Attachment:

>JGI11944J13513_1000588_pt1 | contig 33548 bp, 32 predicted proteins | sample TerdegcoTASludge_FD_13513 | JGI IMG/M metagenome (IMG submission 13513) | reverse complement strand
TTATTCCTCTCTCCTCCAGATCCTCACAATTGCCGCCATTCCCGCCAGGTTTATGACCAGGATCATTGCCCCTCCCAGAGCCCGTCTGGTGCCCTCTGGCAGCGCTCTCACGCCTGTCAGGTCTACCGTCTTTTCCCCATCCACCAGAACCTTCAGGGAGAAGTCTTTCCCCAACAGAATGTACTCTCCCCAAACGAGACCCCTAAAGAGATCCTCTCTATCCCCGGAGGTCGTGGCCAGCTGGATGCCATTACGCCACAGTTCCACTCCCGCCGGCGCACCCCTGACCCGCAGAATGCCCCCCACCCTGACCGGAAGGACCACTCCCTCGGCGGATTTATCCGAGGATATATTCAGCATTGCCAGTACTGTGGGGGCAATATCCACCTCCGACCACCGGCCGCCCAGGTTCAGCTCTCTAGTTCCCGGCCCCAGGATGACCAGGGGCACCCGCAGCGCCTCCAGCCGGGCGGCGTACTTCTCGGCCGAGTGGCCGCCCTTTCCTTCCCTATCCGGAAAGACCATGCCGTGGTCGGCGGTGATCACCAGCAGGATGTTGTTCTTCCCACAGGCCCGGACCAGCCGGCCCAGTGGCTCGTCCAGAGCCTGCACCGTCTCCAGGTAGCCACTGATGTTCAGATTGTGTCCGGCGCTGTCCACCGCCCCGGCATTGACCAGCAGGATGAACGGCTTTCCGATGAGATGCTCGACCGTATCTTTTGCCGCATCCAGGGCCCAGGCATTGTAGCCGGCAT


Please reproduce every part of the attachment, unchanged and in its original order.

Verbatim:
>JGI11944J13513_1000588_pt1 | contig 33548 bp, 32 predicted proteins | sample TerdegcoTASludge_FD_13513 | JGI IMG/M metagenome (IMG submission 13513) | reverse complement strand
TTATTCCTCTCTCCTCCAGATCCTCACAATTGCCGCCATTCCCGCCAGGTTTATGACCAGGATCATTGCCCCTCCCAGAGCCCGTCTGGTGCCCTCTGGCAGCGCTCTCACGCCTGTCAGGTCTACCGTCTTTTCCCCATCCACCAGAACCTTCAGGGAGAAGTCTTTCCCCAACAGAATGTACTCTCCCCAAACGAGACCCCTAAAGAGATCCTCTCTATCCCCGGAGGTCGTGGCCAGCTGGATGCCATTACGCCACAGTTCCACTCCCGCCGGCGCACCCCTGACCCGCAGAATGCCCCCCACCCTGACCGGAAGGACCACTCCCTCGGCGGATTTATCCGAGGATATATTCAGCATTGCCAGTACTGTGGGGGCAATATCCACCTCCGACCACCGGCCGCCCAGGTTCAGCTCTCTAGTTCCCGGCCCCAGGATGACCAGGGGCACCCGCAGCGCCTCCAGCCGGGCGGCGTACTTCTCGGCCGAGTGGCCGCCCTTTCCTTCCCTATCCGGAAAGACCATGCCGTGGTCGGCGGTGATCACCAGCAGGATGTTGTTCTTCCCACAGGCCCGGACCAGCCGGCCCAGTGGCTCGTCCAGAGCCTGCACCGTCTCCAGGTAGCCACTGATGTTCAGATTGTGTCCGGCGCTGTCCACCGCCCCGGCATTGACCAGCAGGATGAACGGCTTTCCGATGAGATGCTCGACCGTATCTTTTGCCGCATCCAGGGCCCAGGCATTGTAGCCGGCAT